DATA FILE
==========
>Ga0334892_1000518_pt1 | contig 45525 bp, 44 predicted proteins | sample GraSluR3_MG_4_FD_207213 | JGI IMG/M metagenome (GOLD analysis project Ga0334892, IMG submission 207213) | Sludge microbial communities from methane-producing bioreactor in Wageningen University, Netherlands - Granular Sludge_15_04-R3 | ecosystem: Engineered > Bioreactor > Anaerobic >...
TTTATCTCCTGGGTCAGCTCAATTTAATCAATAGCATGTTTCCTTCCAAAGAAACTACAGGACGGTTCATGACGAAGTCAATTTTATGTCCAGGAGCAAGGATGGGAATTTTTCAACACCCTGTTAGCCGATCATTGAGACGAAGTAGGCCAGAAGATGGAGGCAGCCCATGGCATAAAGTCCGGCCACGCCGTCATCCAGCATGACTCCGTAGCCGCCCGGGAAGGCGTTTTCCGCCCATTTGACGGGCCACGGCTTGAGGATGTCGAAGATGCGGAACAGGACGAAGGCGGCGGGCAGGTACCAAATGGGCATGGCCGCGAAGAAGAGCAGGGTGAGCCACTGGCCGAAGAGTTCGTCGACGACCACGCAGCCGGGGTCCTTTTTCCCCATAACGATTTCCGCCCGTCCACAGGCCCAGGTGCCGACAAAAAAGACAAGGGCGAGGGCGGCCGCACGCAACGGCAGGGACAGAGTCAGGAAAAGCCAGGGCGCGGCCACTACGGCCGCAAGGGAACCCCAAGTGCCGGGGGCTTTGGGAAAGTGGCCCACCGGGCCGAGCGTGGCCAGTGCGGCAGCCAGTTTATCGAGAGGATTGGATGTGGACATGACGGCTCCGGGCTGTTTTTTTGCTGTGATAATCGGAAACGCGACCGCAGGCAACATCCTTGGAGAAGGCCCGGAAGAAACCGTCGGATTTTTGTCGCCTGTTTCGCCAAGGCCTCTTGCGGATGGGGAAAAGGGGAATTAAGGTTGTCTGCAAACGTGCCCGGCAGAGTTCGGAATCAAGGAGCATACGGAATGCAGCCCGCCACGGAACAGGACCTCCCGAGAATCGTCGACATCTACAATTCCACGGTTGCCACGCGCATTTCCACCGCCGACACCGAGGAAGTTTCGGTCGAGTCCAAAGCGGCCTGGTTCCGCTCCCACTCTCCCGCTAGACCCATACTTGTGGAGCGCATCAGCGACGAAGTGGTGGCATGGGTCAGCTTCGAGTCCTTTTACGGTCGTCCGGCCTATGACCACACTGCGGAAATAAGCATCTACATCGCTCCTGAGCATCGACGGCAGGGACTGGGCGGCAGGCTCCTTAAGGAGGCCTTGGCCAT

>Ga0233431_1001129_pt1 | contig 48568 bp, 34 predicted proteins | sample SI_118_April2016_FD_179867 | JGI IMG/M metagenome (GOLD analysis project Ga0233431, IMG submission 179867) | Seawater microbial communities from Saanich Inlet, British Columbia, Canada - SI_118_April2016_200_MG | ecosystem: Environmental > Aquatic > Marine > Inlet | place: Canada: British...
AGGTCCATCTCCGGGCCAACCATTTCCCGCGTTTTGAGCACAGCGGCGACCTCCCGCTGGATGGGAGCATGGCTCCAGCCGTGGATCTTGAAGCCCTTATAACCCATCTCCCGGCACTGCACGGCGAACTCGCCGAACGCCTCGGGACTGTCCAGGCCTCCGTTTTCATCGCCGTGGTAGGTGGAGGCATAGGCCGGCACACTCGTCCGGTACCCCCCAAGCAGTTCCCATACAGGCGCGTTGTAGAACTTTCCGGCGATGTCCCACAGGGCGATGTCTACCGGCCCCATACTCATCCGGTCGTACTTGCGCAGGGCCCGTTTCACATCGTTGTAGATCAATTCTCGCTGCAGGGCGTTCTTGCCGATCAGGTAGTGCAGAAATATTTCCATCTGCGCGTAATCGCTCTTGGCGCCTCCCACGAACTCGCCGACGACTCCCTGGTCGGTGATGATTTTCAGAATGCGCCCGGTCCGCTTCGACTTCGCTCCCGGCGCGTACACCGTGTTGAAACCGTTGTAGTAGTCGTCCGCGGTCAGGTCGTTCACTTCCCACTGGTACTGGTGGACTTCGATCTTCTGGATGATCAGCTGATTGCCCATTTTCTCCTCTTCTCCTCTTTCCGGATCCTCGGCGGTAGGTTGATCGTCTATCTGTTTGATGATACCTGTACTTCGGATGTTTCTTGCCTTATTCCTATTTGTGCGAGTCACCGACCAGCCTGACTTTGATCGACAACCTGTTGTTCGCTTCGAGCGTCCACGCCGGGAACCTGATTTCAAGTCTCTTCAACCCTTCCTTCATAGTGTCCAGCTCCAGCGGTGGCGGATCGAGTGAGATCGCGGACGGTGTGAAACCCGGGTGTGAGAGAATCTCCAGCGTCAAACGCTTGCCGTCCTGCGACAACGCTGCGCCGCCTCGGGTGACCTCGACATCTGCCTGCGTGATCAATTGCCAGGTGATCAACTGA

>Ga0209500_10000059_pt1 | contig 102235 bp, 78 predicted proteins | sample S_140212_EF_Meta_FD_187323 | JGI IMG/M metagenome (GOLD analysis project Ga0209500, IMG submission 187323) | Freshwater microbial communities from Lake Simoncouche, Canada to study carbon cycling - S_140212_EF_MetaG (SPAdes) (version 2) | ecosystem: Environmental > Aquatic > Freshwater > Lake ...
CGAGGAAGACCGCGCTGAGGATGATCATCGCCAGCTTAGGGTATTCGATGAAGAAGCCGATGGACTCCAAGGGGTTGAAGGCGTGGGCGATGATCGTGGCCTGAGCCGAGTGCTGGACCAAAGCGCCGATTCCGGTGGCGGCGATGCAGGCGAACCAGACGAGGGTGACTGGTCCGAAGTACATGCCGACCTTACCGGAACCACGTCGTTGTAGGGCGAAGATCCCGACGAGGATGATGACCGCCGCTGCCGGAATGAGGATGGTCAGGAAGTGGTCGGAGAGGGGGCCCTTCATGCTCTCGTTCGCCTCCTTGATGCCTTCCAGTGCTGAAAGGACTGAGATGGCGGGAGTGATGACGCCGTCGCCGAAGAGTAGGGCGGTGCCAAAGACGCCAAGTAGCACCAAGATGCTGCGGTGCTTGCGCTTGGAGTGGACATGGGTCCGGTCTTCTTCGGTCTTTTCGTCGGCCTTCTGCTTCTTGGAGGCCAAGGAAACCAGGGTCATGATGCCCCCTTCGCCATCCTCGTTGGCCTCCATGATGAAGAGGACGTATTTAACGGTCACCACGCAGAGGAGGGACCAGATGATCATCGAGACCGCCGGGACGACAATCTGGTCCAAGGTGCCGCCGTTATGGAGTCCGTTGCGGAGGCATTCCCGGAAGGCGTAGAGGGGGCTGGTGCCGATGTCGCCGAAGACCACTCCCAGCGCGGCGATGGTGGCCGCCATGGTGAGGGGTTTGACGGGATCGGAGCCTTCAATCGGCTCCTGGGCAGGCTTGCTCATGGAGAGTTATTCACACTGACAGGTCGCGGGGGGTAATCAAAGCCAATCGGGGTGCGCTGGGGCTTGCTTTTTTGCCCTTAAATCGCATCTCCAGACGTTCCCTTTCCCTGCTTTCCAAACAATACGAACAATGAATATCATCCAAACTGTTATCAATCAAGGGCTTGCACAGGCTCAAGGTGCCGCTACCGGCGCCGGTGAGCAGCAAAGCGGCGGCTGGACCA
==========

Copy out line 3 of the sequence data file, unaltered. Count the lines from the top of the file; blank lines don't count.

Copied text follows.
>Ga0233431_1001129_pt1 | contig 48568 bp, 34 predicted proteins | sample SI_118_April2016_FD_179867 | JGI IMG/M metagenome (GOLD analysis project Ga0233431, IMG submission 179867) | Seawater microbial communities from Saanich Inlet, British Columbia, Canada - SI_118_April2016_200_MG | ecosystem: Environmental > Aquatic > Marine > Inlet | place: Canada: British...